There doesn’t seem to be much national coverage of the murder of Kimberly Cates and the horrific maiming of her 12-year-old daughter Jaimie. If you live outside New England, and most probably outside New Hampshire, you don’t know the story of four young animals who were so bored that they decided it would be fun to break into a dark home in a small New Hampshire town one evening with the expressed desire to kill someone. By the time they were done, they had delivered over 30 slash, stab and hacking wounds to Kimberly Cates before turning the machete on her daughter, driving it through her back to get to her lungs and heart.  Mr. Gribble told police that he had wanted to kill someone for a long time.  “It’s cool because it’s different”, he told officers.

Now on the eve of his trial, the totally cool Mr. Gribble wants us to consider his insanity defense as well as a change of venue. Interesting.  Too much media coverage for Mr. Cool.  Here’s a thought: let’s make a deal. We’ll change your venue to someplace that has capital punishment and no compunction to use it.  Like maybe Texas or Utah.  How does that work for you?

I’ve been reading about this case since I first heard the news. The blogs are all over the place, blaming their parents, blaming society, blaming the human refuse themselves. Kill them, don’t kill them, hang them, shoot them etc.  All over the place. Me, I don’t care if you finally strap them down and pump 200 milligrams of retribution into them, it’s fine by me.  But let’s not get into the “innocent by reason of insanity” crap, or have lively debate on the effective deterrence of the death penalty. These cretins need to be culled from the herd, plain and simple.  No, it won’t bring Kimberly Cates back. No, it won’t restore Jaimie’s physical health. And yes, it’s probably anger, eye for an eye, Old Testament style emotion here.  But at some point, society has to say, hey, there are penalties involved and certainly a crime that exhausts all adjectives to describe it’s heinousness needs to be addressed with the most severe penalty of all.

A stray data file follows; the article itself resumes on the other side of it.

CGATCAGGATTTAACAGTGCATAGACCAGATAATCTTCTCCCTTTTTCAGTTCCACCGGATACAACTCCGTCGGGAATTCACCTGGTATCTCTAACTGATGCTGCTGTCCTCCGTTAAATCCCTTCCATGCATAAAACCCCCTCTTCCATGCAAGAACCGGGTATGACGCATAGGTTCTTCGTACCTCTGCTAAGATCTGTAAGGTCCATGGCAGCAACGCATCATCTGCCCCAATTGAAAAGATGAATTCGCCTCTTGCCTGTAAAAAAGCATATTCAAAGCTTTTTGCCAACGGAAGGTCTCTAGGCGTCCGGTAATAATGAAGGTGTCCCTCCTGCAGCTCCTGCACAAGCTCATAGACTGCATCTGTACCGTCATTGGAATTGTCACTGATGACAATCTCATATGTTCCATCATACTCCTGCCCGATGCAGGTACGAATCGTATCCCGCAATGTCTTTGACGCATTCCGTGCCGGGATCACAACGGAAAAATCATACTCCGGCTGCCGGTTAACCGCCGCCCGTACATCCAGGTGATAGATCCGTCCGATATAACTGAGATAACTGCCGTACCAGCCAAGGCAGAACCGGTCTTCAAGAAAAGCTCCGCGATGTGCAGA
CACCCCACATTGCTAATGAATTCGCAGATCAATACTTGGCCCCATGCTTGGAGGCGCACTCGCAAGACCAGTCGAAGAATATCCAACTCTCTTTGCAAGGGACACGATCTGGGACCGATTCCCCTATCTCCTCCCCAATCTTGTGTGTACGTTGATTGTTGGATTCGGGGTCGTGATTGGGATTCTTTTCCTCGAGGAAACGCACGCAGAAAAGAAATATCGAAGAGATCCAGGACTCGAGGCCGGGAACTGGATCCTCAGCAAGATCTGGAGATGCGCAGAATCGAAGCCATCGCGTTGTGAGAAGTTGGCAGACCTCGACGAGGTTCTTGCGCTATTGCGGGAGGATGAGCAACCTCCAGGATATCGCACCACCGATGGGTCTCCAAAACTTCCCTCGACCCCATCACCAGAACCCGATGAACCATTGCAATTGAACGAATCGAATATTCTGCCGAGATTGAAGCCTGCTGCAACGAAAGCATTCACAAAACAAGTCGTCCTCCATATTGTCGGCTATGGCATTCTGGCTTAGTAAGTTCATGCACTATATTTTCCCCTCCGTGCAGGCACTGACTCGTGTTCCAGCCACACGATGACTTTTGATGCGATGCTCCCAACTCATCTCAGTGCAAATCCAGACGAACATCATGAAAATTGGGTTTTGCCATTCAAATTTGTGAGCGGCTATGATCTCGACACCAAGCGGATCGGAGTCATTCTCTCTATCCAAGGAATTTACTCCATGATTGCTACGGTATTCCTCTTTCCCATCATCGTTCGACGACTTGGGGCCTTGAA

So the cool Mr. Gribble can have his change of venue as far as I’m concerned. I don’t care what jury you put him in front of, they’ll more than likely find him as guilty as his partner Mr. Spader’s jury found him to be.  Then they can complain to Dante for a change of venue.

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